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Literature 2019: New Works by French Caribbean Authors

Literature 2019: New Works by French Caribbean Authors

I was very excited to find this article and to find out about Simone Schwarz-Bart’s return to the literary stage. In “Rentrée littéraire 2019: les ouvrages d’écrivains d’Outre-mer à paraître,” Philippe Triay (FranceTV Info) lists forthcoming works by writers from the French Overseas Departments. He previews four books: L’enlèvement du mardi-gras, enquête sur une disparition (Éditions Ecriture) by Raphaël Confiant; Élie Stephenson (Éditions du Manguier) by Lydie Ho-Fong-Choy Choucoutou and Monique Dorcy; Zwazo, récit de vie d’un prêtre hindou commandeur d’habitation à la Martinique (HC Éditions) by Victorien Permal and Gerry L’Étang; and Nous n’avons pas vu passer les jours (Éditions Grasset) by Simone Schwarz-Bart. Triay writes:

In the midst of this abounding literary season with the publication of more than 500 books during the first quarter, several overseas authors are included. [. . .] While waiting for a little more effort towards diversity on the part of publishing houses—to broaden the horizons and leave the narrow “amongst ourselves” attitude [l’entre-soi]—we nevertheless preserve some famous novelists like Raphaël Confiant and Simone Schwarz-Bart, whose latest books will be published in the coming weeks.

L’enlèvement du mardi-gras, enquête sur une disparition (Raphaël Confiant)

In this new novel, funny and satirical on demand, where Martinicans will easily recognize the various protagonists, a university president is kidnapped in the middle of carnival! The events take place during the Mardi Gras parade in the capital of the imaginary island of Nadiland. Commissioner Nobertin is trying to unravel the threads of an affair involving embezzlement by organized gangs, crimes of favoritism, and forgeries in public writing. All this is reminiscent of real events that hit the headlines a few years ago. The police officer will soon discover that the university president, “the Queen of Abyssinia,” as nicknamed by her captors, had stood against corruption. A land of cyclones, earthquakes, and eruptions, is Nadiland also the land of nepotism, embezzlement, and ritual crimes? At once a roman à clé and a thriller, Raphaël Confiant unveils, with his truculent style, the gloomy and violent, though often funny, world of a true island Mafia.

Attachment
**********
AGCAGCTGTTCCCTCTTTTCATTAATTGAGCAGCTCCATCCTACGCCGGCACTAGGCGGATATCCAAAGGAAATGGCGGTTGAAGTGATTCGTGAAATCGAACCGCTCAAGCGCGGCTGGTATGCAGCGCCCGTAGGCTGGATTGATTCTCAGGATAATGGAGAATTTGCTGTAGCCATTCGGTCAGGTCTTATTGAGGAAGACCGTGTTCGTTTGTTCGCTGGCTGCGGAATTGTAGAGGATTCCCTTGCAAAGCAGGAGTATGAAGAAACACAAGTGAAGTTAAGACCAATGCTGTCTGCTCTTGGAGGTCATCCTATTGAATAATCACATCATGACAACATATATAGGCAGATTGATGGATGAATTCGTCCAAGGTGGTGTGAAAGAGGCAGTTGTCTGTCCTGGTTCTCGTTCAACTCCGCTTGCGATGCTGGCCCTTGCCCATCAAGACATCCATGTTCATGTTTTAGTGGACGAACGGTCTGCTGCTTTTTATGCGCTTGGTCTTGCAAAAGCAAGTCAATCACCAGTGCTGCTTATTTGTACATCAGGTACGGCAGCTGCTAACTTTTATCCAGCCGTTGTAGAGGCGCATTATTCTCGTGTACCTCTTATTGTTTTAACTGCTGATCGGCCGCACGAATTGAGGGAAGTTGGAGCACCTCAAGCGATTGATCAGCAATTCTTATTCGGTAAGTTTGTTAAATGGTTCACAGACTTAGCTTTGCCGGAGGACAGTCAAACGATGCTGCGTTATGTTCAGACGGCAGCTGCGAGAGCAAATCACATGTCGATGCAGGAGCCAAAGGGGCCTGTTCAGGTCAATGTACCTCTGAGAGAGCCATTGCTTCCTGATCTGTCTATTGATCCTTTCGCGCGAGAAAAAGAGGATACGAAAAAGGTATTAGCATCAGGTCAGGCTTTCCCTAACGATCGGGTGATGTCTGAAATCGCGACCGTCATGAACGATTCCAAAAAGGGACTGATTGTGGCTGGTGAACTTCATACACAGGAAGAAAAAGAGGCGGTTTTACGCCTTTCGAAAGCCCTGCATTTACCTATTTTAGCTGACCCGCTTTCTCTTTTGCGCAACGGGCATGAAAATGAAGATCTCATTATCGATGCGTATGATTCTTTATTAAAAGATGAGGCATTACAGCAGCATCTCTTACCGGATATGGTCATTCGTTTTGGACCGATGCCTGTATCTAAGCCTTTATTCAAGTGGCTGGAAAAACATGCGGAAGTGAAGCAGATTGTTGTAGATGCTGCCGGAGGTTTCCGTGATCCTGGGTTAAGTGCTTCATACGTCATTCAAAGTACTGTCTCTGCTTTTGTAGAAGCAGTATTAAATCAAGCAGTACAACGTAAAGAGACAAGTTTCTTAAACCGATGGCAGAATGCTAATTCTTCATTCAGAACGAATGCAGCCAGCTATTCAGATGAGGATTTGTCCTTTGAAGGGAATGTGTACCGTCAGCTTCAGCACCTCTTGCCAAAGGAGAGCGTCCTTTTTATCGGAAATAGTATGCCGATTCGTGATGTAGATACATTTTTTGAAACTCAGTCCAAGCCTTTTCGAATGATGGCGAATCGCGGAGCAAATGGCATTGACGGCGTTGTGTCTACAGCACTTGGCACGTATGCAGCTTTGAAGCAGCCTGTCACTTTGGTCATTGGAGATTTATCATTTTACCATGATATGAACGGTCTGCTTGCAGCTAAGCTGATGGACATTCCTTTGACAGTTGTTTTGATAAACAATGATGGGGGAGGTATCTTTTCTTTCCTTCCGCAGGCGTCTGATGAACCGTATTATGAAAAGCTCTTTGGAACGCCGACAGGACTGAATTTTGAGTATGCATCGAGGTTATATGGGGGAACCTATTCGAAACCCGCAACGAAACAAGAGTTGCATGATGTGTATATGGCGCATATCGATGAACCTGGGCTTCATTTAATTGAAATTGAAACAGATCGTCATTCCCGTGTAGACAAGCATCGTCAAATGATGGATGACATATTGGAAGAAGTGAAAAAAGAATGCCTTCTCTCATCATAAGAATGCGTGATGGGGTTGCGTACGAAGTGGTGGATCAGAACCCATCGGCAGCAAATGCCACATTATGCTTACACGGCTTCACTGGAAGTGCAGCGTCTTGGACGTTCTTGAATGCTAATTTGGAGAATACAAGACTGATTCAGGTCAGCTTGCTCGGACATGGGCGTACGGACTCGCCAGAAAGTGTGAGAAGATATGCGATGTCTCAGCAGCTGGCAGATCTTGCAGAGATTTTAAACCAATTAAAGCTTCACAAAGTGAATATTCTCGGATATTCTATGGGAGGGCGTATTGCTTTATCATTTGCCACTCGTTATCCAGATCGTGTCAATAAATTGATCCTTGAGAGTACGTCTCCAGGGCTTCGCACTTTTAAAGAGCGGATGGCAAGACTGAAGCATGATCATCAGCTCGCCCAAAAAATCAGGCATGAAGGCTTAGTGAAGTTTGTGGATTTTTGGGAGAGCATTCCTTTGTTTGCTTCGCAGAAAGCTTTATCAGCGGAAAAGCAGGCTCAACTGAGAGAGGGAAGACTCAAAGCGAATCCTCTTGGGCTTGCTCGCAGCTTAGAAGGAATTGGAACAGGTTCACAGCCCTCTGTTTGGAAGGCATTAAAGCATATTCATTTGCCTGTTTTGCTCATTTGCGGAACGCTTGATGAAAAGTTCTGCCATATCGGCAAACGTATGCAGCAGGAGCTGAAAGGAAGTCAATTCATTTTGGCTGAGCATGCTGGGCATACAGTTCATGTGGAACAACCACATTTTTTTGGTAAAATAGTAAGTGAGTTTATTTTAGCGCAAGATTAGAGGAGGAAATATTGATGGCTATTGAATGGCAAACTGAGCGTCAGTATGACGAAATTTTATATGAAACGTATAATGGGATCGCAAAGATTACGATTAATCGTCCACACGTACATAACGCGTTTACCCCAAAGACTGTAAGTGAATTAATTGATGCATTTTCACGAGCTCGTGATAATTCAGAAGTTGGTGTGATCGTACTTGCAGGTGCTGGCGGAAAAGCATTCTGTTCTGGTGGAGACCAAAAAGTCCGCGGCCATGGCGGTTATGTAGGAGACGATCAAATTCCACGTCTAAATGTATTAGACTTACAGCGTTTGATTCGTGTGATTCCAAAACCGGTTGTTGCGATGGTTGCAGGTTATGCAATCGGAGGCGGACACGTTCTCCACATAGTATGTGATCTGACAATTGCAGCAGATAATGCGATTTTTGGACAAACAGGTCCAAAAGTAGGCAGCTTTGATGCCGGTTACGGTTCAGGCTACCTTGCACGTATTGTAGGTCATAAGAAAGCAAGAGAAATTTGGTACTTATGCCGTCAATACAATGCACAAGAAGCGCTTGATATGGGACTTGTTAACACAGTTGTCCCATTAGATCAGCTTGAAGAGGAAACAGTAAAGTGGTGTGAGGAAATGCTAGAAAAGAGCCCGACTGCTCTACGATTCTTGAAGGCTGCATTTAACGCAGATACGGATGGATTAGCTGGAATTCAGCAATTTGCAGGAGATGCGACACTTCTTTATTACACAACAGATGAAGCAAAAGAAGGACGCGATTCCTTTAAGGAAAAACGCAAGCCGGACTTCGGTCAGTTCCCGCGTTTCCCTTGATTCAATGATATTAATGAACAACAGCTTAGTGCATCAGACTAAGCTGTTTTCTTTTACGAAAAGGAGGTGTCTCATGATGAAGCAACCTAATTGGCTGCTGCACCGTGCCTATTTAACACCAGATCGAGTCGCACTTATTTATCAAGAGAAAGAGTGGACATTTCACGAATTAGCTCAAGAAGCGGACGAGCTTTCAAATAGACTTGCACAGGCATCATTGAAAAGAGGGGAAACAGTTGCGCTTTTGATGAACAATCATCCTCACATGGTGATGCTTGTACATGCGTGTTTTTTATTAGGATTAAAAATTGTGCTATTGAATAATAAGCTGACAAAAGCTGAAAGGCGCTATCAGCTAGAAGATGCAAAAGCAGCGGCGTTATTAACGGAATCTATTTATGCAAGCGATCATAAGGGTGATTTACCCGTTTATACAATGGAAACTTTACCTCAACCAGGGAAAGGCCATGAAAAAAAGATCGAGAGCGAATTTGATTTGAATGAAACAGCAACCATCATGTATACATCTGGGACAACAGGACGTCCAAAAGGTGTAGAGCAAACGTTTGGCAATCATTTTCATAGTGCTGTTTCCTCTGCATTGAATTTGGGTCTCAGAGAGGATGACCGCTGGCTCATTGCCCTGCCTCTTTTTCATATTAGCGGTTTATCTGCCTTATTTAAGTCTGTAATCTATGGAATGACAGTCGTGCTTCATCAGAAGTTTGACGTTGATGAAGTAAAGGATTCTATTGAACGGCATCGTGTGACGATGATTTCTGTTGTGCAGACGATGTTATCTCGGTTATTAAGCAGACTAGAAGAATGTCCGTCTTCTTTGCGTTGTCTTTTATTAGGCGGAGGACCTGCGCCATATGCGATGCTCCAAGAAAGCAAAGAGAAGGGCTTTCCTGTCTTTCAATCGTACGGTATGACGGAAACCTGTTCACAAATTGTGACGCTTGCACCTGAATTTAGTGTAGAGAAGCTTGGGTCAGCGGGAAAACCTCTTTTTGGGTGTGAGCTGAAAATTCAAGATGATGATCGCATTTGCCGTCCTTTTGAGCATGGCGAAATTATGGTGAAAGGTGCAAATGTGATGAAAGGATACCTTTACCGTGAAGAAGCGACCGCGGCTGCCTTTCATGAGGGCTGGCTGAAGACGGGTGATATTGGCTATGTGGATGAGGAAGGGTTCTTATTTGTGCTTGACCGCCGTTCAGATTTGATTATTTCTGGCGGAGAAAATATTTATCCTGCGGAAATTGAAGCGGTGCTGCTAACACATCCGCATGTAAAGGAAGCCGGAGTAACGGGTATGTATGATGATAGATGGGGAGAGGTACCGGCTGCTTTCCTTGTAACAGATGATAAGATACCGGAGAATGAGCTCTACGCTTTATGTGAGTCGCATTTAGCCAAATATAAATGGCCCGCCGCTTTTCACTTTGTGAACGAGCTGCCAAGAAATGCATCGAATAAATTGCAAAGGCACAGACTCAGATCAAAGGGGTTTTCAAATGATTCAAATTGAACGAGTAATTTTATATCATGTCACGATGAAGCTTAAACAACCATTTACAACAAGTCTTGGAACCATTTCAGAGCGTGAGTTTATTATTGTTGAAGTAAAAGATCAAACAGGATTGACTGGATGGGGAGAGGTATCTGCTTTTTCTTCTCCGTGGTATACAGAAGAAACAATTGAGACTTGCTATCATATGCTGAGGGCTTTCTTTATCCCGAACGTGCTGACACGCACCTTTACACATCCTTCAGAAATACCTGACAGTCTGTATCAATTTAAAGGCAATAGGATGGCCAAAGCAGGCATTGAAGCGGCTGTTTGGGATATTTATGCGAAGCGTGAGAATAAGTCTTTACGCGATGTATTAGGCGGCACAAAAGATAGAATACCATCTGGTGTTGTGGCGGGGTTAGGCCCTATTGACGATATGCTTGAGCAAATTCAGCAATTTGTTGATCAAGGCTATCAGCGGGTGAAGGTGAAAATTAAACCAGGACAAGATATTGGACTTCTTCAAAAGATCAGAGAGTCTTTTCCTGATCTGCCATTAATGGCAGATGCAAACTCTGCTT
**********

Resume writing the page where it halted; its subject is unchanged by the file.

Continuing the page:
Élie Stephenson (Éditions du Manguier) by Lydie Ho-Fong-Choy Choucoutou and Monique Dorcy

Initiated with the portrait of Léon-Gontran Damas, the Orénoque collection (which features portraits of emblematic figures from Guyana) Éditions du Manguier continues with the biography of Élie Stephenson—poet, playwright and novelist. The book is divided into two parts: a biography that places him in the political history of Guyana, in his relation to France and more broadly to that of the Third World; and the transcript of an interview that reflects his background, projects and expectations. Critical, sometimes bitter and desperate but always loving, it shows his native land and the Guyanese man without complacency.

Élie Stephenson (Éditions du Manguier) by Lydie Ho-Fong-Choy Choucoutou and Monique Dorcy

This book is the life story of Martinican Antoine Tangamen aka Zwazo (1902-1992). Of Indian origin, his knowledge and practice of Hinduism made him the main interlocutor of those who were interested in this religion, including ethnologists, who felt that with him, a whole world would disappear. During his lifetime, on weekdays, many of the faithful crowded in front of his door to beg him to lead their ceremonies. On Sundays, when the ceremonial drums stopped, people said that Zwazo was talking to the gods. This Hindu priest also lived a century of Indian conditioning and creolization, and knew the transformations of plantation society, of which he was one of the essential cogs: a chief officer, a sugarcane harvest foreman. With this testimony, Zwazo immerses us in the great changes of the twentieth century in Martinique.

Nous n’avons pas vu passer les jours (Éditions Grasset) by Simone Schwarz-Bart.

In this story, Simone Schwarz-Bart tells the story of a rare couple. The story of two writers, one Guadeloupean, the other a French-Polish Jew, whose respective work bears witness to the suffering of their people. It is also the story of two passionately linked beings, who for fifty-five years, every night, read a love poem by Pablo Neruda. There is, however, a mystery around the Schwarz-Barts. Why, in the mid-1970s, did they suddenly remain silent and shut themselves up in their home in Guadeloupe? Twelve years after the death of her husband, Simone Schwarz-Bart lifts the veil and delivers the truth on their extraordinary journey.

[Translated by Ivette Romero. Read the original (in French) at https://la1ere.francetvinfo.fr/rentree-litteraire-2019-ouvrages-ecrivains-outre-mer-paraitre-666637.html.

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